Hey there, time traveller!
This article was published 28/6/2014 (1031 days ago), so information in it may no longer be current.
Oh, for we barkers in the exhausting carnival of public debate, few things are as liable to loosen the rollercoaster brakes so much as one term: "rape culture."
On its face, the phrase is utilitarian, blunt. It was raised into existence to describe a troubling pattern of ways that our culture shakes off sexual assault. It is useful in this way, though not without its faults — for instance, I balk at the hardness of it, having a natural affinity for painting issues in unfocused greys. What is worse is the way others would rather debate the term, then actually talk about sexual assault and rape.
It’s so exhausting, this constant argument over what rape culture is and it isn’t, over which kinds of casual dismissal of rape are benign and which can be proven malignant. Is it rape jokes? ("They’re just jokes.") Is it images of sexualized violence dressed up in fashion spreads? ("Everyone knows those aren’t real.") Is it the ways the justice system can conspire against victims, or the fact we still sort of suck at real-talk over healthy sexuality and consent?
Occasionally, these debates are punctuated by occasional gusts of musty old breath, exhaled by columnists who reek of the contempt for survivors who, in their view, aren’t battered enough to convince. They argue the precise shape of the problem, quibbling over variations in rape statistics (is it one in five women on North American campuses? Or one in six? One in twelve?) with no care to consider that all represent tens of thousands of real survivors, really been harmed.
In one of the most egregious recent examples, Washington Post pundit George Will wrote earlier this month colleges are making a "coveted status" out of living through rape, a status that "confers privileges," privileges which in turn make "victims proliferate." He did not entertain the far more plausible option: since sexual assault is wildly underreported, when colleges make the reporting process less overtly nasty for survivors, more of them come forward. (What a shock.)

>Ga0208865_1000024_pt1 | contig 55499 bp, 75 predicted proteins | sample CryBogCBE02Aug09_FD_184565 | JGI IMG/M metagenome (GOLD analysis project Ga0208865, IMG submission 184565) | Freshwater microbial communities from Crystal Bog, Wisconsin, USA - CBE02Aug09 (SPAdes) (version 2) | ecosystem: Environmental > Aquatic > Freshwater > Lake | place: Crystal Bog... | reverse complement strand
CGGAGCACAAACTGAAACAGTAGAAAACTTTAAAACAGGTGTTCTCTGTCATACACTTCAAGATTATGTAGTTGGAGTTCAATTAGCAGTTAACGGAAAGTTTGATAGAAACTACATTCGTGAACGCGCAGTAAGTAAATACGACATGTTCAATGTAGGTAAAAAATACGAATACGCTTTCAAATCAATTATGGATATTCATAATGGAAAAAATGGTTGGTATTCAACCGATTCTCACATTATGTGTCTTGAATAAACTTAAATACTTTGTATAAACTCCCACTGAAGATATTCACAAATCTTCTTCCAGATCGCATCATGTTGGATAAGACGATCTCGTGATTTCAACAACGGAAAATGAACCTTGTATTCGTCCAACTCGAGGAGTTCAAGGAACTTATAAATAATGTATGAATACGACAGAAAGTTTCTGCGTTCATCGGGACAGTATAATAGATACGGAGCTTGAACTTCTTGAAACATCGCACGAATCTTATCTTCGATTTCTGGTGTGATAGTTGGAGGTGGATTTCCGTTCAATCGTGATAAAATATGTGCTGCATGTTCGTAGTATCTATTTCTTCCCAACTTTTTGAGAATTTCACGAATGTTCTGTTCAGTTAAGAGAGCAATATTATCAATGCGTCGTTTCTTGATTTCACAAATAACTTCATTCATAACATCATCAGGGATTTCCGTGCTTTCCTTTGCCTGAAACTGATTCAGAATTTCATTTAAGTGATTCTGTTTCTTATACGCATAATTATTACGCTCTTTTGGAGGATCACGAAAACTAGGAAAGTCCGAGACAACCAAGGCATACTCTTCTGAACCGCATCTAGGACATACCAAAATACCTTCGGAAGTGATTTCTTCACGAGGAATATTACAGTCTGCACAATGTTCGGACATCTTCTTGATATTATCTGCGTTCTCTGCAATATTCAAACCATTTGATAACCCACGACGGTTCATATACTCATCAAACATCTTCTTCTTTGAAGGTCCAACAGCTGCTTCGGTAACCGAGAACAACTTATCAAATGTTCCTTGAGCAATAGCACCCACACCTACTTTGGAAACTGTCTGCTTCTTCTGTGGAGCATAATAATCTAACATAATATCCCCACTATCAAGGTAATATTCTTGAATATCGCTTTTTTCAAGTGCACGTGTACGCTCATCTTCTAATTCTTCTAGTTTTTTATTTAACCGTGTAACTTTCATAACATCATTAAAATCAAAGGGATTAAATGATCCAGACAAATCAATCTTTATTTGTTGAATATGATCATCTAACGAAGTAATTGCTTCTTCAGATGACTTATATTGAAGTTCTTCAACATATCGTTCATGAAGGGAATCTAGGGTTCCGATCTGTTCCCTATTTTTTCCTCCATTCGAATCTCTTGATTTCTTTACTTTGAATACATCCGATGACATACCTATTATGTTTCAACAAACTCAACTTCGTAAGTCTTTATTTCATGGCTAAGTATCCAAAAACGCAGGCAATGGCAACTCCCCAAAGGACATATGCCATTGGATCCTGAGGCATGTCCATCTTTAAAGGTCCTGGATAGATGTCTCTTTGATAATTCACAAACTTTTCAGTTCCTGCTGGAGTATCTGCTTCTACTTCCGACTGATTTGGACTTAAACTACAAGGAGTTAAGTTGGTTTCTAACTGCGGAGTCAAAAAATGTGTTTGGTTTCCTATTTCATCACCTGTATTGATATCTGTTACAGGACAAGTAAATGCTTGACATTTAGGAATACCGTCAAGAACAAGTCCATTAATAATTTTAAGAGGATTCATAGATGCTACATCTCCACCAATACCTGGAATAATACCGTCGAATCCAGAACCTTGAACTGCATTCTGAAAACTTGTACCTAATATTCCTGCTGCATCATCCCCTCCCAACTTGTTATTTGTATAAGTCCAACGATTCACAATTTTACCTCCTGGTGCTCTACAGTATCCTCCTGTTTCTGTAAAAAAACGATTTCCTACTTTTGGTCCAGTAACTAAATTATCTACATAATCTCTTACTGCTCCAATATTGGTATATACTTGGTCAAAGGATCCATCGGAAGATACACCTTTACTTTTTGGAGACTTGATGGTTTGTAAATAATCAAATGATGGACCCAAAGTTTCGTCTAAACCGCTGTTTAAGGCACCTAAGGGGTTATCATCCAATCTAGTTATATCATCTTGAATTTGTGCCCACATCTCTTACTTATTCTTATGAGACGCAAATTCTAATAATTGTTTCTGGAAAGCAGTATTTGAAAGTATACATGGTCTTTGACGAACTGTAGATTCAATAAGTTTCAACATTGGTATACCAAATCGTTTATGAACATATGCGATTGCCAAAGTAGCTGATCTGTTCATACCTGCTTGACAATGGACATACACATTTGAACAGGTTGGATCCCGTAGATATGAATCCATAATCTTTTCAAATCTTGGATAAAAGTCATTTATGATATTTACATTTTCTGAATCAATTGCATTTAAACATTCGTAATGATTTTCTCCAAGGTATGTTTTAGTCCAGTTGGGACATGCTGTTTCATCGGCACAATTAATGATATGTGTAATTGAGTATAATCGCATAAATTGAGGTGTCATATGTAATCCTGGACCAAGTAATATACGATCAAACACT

At any rate, after years of wrestling with columns like that, they’d left my stomach knotted and bubbling with bile. So, I decided to step off the roller-coaster for awhile, to write and think about other things. Other things, which did not involve bracing for yet another influx of pundits that would rather argue about a term ("rape culture") than challenge the demonstrable patterns of violence it seeks to define, and describe.
Well, now we can try this instead: if you want to know what a NOT-rape-culture looks like check what happened at the University of Ottawa this week.
Some background. In March, the university suspended its Gee-Gees men’s hockey squad, after an alleged sexual assault involving members of the team. (They have not yet announced who, or how many.) The incident occurred in Thunder Bay in February, where the team was playing a couple of games. When the university learned of the situation, they suspended the team and opened their own internal investigation.